Forthcoming: A text in collaboration with the curator of SoundFjord, Helen Frosi.
Listening and its not. Please visit Compost and Height to purchase.
Listening and its not brings together nineteen text realisations of a score by Patrick Farmer. The score invites performers to travel exactly 10 miles north of their home and write about the experience of listening”without pointing directly to it, or at it”.
With contributions from some of the most original voices to emerge in the field of writing in sound art practice over the last 10 years, including Daniela Cascella, Lawrence English, Sarah Hughes, Amelia Ishmael, Richard Pinnell, Salomé Voegelin and Mark Peter Wright. Listening and its not invites readers to rethink the act of listening as an internal, imaginative, discursive, dialogic and political terrain. The resultant texts range from the personal, scientific, informative and polemical. They provoke questions around the nature of location and our experience of place and, by refusing description, the act of listening is presented as a form of correspondence that reaches far further than the nineteen encounters that form the basis of this book.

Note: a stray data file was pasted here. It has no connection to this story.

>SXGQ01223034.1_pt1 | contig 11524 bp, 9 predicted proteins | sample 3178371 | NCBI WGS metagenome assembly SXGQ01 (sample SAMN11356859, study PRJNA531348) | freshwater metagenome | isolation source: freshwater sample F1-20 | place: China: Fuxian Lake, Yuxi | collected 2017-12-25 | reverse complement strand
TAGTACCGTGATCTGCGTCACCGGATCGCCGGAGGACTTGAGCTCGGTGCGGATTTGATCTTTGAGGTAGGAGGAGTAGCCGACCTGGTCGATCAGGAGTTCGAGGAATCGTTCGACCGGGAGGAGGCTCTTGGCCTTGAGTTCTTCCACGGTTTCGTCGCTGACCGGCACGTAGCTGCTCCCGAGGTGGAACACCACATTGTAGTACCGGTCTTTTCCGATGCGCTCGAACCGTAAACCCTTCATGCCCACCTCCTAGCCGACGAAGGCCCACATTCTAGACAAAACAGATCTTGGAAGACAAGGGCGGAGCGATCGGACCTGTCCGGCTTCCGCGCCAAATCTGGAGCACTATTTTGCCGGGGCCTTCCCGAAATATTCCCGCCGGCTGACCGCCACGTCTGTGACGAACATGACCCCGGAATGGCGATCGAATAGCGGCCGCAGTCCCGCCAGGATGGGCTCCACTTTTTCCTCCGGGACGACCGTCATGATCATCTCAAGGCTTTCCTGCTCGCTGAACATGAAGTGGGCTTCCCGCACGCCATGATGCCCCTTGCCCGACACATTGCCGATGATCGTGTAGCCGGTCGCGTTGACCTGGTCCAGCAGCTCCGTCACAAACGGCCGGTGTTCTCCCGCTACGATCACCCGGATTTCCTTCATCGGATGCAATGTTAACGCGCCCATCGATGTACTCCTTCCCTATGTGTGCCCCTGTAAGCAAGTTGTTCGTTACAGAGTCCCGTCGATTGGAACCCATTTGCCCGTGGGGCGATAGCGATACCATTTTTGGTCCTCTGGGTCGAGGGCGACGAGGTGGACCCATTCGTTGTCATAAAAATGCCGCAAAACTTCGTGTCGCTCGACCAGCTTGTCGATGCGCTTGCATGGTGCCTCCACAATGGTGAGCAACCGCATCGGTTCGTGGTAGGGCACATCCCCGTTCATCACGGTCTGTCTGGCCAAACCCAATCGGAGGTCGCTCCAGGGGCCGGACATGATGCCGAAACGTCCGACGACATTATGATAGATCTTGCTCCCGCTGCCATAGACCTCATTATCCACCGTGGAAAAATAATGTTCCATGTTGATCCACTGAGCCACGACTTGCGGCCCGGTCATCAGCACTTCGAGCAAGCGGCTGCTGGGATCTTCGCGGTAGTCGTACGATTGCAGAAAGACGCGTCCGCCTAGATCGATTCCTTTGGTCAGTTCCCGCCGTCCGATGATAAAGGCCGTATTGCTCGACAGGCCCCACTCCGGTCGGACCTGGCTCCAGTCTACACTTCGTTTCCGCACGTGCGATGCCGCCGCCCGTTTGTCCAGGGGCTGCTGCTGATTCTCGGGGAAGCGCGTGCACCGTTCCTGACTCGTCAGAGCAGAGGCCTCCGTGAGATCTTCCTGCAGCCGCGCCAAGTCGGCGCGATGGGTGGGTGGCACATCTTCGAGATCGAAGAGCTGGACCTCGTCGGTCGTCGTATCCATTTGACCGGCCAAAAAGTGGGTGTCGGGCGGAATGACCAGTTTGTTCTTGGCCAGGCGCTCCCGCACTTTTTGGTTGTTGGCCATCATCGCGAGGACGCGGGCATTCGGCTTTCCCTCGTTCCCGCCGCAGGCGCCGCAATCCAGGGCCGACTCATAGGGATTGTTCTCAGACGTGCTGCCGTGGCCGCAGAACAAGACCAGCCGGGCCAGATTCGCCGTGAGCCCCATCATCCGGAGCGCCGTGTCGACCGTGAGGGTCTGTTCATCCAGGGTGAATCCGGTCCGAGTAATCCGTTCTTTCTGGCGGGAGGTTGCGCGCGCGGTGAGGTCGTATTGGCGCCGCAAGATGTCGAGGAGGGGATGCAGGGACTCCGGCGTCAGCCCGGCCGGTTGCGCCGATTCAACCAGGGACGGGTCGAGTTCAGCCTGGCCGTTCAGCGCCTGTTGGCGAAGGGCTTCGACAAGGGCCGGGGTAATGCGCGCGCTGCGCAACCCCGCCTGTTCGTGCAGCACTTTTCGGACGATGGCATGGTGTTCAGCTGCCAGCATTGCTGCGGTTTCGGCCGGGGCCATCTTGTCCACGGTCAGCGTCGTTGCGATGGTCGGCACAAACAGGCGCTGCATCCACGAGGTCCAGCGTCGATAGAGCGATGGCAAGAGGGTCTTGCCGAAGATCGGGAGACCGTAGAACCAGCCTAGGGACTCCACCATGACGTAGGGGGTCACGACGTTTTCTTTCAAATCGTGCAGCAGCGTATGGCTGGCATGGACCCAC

Listening and its not (62 pages, digital print, paperback) Numbered edition of 500.
Published by Compost and Height and the Sonic Art Research Unit
Yew Grotesque. Please visit Compost and Height to purchase.
Compost and Height is pleased to announce the publication of Patrick Farmer’s new book, Yew Grotesque.
Farmer has been working on this book for the last year as part of a joint commission from Sound and Music and Forestry Commission England. It was developed during a series of week-long residential trips to Grizedale Forest, Cumbria, where Farmer resided in a log cabin and spent time walking the forested area between Coniston Water and Lake Windermere. This direct relationship between the forest and the book is veiled, though the underlying presence is integral to its makeup.
Yew Grotesque completes a series of works, comprising Farmer’s previous books try i bark and wild horses think of nothing else the sea. Together the three books offer both a direct and indirect textual engagement with listening. The relationship between these publications is typified by the words of Jack Spicer, a poet who felt that his own works “echo and re-echo against each other”, “create resonances” and can’t “live alone anymore than we can”.